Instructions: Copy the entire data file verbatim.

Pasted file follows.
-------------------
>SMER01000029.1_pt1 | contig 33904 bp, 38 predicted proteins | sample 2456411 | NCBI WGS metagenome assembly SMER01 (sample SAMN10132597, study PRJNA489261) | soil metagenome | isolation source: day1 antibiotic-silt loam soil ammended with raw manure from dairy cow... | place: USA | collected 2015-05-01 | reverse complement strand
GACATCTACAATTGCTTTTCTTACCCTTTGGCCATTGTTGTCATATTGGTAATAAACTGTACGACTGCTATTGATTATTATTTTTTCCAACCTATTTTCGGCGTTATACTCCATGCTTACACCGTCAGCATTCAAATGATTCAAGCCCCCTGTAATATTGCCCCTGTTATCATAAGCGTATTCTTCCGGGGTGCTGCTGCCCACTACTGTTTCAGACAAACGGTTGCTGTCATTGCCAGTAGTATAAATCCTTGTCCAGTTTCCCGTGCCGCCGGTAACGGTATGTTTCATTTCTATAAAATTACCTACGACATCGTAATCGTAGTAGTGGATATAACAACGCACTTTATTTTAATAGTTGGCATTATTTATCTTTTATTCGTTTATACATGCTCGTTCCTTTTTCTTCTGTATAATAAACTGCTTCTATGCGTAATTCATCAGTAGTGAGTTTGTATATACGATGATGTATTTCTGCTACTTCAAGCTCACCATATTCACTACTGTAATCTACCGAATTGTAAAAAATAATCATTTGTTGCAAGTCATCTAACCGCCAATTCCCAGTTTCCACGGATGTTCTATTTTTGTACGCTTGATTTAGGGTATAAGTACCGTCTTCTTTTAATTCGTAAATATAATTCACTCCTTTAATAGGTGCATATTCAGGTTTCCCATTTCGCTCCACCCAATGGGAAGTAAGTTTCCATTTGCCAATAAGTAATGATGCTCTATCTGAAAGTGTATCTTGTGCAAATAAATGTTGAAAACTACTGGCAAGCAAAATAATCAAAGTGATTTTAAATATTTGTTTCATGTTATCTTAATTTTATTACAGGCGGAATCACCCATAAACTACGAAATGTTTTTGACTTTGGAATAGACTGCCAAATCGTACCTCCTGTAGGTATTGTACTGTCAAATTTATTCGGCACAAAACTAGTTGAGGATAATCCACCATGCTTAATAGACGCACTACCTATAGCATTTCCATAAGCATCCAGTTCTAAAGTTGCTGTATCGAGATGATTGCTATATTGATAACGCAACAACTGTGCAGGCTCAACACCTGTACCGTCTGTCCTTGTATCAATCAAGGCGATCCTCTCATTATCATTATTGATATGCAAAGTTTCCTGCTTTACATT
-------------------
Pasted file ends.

>SMER01000029.1_pt1 | contig 33904 bp, 38 predicted proteins | sample 2456411 | NCBI WGS metagenome assembly SMER01 (sample SAMN10132597, study PRJNA489261) | soil metagenome | isolation source: day1 antibiotic-silt loam soil ammended with raw manure from dairy cow... | place: USA | collected 2015-05-01 | reverse complement strand
GACATCTACAATTGCTTTTCTTACCCTTTGGCCATTGTTGTCATATTGGTAATAAACTGTACGACTGCTATTGATTATTATTTTTTCCAACCTATTTTCGGCGTTATACTCCATGCTTACACCGTCAGCATTCAAATGATTCAAGCCCCCTGTAATATTGCCCCTGTTATCATAAGCGTATTCTTCCGGGGTGCTGCTGCCCACTACTGTTTCAGACAAACGGTTGCTGTCATTGCCAGTAGTATAAATCCTTGTCCAGTTTCCCGTGCCGCCGGTAACGGTATGTTTCATTTCTATAAAATTACCTACGACATCGTAATCGTAGTAGTGGATATAACAACGCACTTTATTTTAATAGTTGGCATTATTTATCTTTTATTCGTTTATACATGCTCGTTCCTTTTTCTTCTGTATAATAAACTGCTTCTATGCGTAATTCATCAGTAGTGAGTTTGTATATACGATGATGTATTTCTGCTACTTCAAGCTCACCATATTCACTACTGTAATCTACCGAATTGTAAAAAATAATCATTTGTTGCAAGTCATCTAACCGCCAATTCCCAGTTTCCACGGATGTTCTATTTTTGTACGCTTGATTTAGGGTATAAGTACCGTCTTCTTTTAATTCGTAAATATAATTCACTCCTTTAATAGGTGCATATTCAGGTTTCCCATTTCGCTCCACCCAATGGGAAGTAAGTTTCCATTTGCCAATAAGTAATGATGCTCTATCTGAAAGTGTATCTTGTGCAAATAAATGTTGAAAACTACTGGCAAGCAAAATAATCAAAGTGATTTTAAATATTTGTTTCATGTTATCTTAATTTTATTACAGGCGGAATCACCCATAAACTACGAAATGTTTTTGACTTTGGAATAGACTGCCAAATCGTACCTCCTGTAGGTATTGTACTGTCAAATTTATTCGGCACAAAACTAGTTGAGGATAATCCACCATGCTTAATAGACGCACTACCTATAGCATTTCCATAAGCATCCAGTTCTAAAGTTGCTGTATCGAGATGATTGCTATATTGATAACGCAACAACTGTGCAGGCTCAACACCTGTACCGTCTGTCCTTGTATCAATCAAGGCGATCCTCTCATTATCATTATTGATATGCAAAGTTTCCTGCTTTACATT